The Langdon Community Association (LCA) is inviting adults in the community to get their daubers ready and come out for its second bingo night, May 17 at the Langdon Field House.
“It’s just a fun night out that’s inexpensive, and you have the chance to win,” said Nicole Porquet-Seitz, bingo chair for LCA. “You can just relax and enjoy meeting new friends, or maybe some old ones you haven’t seen in the community for a little bit.”
The newly-added monthly bingo nights, Porquet-Seitz said, are designed to provide hamlet residents with a recreational activity that doesn’t necessitate driving to another community.
“For us, it’s just part of what we’re supposed to do as a community association,” she said. “It brings the community together, it brings neighbours together and allows for opportunities to make connections so that people feel like Langdon’s home, versus having to go to Calgary for everything.”
LCA’s objective, according to Porquet-Seitz, is to offer events for residents of all ages. Since Langdon’s demographics skew younger, many activities are geared towards those age groups, but she said LCA received feedback it could offer more opportunities for adults and seniors. Bingo was a specific request, she added.
Besides being a fun outing for participants, the bingo nights are also an important way for LCA to fundraise. While there are no specific capital projects in the works at the moment, Porquet-Seitz said the regular events will help LCA fill their coffers for the future.
“Anytime we apply for grants from the County or elsewhere, most of the time they’re matching grants, which means we have to have 50 per cent of whatever we’re applying for,” she said. “Most of this money will stay in our bingo account until we have something that we’re applying for a matching grant for.”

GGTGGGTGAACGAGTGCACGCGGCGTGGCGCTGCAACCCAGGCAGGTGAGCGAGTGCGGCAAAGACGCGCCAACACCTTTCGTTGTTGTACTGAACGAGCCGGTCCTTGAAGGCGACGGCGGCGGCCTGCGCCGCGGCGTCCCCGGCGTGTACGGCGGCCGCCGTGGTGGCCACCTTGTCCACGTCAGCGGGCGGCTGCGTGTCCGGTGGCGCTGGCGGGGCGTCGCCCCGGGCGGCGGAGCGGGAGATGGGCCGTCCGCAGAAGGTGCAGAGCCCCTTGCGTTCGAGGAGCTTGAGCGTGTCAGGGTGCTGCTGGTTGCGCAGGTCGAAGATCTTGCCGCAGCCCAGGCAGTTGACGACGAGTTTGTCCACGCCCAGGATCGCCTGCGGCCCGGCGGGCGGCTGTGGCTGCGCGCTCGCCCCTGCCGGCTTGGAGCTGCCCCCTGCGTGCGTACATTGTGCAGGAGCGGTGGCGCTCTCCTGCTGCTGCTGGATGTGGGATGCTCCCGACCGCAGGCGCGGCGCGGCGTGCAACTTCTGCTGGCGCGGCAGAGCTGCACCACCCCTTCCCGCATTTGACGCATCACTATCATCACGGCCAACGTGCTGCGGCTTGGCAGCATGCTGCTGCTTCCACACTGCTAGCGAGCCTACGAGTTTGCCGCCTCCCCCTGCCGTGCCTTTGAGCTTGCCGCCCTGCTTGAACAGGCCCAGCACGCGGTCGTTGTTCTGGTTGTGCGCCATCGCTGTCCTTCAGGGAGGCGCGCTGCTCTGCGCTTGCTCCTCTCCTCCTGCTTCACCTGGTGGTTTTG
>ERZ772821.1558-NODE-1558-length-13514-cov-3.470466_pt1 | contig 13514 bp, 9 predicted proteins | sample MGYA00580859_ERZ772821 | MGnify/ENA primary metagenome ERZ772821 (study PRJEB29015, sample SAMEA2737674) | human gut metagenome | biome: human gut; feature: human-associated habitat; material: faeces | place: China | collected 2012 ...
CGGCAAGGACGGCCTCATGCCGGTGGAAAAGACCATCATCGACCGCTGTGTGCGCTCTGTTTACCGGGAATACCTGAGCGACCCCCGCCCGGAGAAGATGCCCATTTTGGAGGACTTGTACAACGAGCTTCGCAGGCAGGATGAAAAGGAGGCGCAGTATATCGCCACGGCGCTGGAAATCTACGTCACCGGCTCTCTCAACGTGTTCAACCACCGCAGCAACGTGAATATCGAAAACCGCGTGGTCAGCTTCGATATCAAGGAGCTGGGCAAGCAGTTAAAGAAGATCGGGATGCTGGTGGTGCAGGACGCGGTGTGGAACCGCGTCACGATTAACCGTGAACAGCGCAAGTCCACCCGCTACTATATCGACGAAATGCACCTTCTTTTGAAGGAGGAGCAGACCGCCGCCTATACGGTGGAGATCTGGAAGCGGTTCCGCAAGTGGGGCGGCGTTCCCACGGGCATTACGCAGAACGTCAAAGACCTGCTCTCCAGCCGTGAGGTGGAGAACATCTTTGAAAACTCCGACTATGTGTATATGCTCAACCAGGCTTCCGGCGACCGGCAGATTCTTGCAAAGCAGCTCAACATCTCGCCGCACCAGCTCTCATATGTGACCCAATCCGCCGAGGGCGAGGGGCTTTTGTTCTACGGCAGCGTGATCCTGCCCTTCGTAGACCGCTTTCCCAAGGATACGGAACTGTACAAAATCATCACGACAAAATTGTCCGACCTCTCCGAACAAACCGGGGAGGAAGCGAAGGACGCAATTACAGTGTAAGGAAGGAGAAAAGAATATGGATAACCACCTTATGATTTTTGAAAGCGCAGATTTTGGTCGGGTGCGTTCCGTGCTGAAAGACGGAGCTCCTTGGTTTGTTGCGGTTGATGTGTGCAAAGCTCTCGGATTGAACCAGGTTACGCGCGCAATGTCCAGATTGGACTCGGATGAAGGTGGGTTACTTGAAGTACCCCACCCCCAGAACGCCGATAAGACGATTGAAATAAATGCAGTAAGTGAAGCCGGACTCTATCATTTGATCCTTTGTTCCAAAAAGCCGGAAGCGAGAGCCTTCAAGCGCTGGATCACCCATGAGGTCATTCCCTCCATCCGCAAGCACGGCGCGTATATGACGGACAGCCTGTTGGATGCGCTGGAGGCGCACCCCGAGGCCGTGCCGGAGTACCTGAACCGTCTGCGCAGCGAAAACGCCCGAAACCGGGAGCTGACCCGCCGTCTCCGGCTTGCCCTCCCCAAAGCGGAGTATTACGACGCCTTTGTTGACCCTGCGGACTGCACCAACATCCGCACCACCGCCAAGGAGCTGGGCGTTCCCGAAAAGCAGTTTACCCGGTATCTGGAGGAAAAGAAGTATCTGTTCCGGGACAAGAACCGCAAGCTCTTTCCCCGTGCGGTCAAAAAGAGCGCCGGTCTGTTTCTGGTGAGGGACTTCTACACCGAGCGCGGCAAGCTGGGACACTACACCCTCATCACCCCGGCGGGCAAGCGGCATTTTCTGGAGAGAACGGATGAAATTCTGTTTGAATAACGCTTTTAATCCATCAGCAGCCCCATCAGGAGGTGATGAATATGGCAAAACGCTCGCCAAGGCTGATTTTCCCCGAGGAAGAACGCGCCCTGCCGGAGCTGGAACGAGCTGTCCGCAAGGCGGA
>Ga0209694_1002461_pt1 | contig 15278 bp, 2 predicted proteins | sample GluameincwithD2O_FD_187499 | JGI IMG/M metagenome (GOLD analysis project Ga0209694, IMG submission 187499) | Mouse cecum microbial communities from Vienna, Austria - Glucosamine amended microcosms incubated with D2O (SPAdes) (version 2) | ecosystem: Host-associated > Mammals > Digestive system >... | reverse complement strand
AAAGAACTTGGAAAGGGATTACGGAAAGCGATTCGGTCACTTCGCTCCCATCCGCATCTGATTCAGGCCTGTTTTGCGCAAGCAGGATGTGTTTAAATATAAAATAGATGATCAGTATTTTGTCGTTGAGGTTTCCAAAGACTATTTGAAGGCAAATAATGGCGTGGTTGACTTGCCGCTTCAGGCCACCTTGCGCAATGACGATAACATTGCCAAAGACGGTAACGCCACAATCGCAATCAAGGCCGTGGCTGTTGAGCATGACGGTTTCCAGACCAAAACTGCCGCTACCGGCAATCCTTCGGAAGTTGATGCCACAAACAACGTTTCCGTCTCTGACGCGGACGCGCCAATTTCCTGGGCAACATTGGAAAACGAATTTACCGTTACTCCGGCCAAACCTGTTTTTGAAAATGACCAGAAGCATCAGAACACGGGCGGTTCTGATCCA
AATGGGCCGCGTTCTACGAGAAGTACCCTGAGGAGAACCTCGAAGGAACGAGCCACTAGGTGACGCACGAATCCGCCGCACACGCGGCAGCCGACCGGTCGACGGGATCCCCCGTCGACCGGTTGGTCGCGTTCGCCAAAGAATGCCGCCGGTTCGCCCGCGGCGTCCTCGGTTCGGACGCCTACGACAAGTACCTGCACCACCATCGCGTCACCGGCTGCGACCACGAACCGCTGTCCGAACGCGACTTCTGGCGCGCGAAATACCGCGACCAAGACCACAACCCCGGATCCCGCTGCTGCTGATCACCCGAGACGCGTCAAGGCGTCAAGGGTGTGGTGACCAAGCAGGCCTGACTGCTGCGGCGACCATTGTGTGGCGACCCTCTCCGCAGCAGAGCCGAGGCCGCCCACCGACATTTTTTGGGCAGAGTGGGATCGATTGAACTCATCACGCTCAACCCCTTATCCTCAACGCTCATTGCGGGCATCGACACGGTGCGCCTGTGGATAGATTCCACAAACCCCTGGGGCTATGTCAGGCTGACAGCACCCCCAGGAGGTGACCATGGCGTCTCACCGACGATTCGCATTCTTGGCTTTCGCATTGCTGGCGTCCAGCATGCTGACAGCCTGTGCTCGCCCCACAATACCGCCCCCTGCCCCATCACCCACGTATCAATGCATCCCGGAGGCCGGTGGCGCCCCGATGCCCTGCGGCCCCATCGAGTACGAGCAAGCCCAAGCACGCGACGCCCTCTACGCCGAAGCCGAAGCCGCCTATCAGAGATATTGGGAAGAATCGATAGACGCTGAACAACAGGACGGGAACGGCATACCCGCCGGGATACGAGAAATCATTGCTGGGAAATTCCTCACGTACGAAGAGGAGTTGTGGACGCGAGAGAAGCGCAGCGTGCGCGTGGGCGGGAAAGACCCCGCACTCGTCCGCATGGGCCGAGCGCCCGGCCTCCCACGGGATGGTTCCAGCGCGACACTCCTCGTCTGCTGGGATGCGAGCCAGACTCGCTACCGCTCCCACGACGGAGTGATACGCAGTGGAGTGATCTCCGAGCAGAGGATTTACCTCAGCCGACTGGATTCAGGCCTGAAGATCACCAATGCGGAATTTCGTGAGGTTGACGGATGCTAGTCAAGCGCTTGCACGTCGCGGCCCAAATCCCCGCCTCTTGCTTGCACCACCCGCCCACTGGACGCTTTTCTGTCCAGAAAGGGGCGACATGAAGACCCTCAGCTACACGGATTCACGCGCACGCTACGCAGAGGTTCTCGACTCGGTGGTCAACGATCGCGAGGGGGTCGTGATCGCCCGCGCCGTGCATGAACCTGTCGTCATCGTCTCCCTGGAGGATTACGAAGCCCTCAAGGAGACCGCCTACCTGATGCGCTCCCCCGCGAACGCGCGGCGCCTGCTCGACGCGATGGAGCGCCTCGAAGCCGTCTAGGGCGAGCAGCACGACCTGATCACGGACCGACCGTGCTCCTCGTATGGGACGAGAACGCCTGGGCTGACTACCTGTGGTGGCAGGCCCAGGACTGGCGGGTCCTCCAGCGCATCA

According to Porquet-Seitz, LCA began the licensing process with Alberta Gaming, Liquor and Cannabis (AGLC) during the summer of 2018. LCA received its bingo license in April and held its first bingo night April 12.
That first event surpassed expectations, she said. Twenty people are required for the events to go ahead, but the first night drew 66 – ranging from seniors to younger couples, and from work groups to new moms. The first bingo night wrapped up shortly before 10 p.m.
“It was actually a really good time,” Porquet-Seitz said. “Everybody enjoyed themselves and we got lots of suggestions on how to improve things from the bingo experts.”
Applying that feedback, LCA is ready for its second event. Doors will open at 6 p.m., with a bonanza-style game starting at 6:30 p.m., followed by a regular bingo at 7 p.m. Admission to the event is free, with bingo cards available for purchase at $1 each. Porquet-Seitz said a concession is also available, and the event is cash only.
LCA is licensed to offer the games for two years, and will hosting bingo nights every third Friday for that duration. Once the license expires, according to Porquet-Seitz, the organization will decide whether to continue hosting the events.
“We also have the option that we can have a minors’ bingo, once we get going here,” she said. “We hope to do that in the future, once we get this part of the bingo going and rolling.”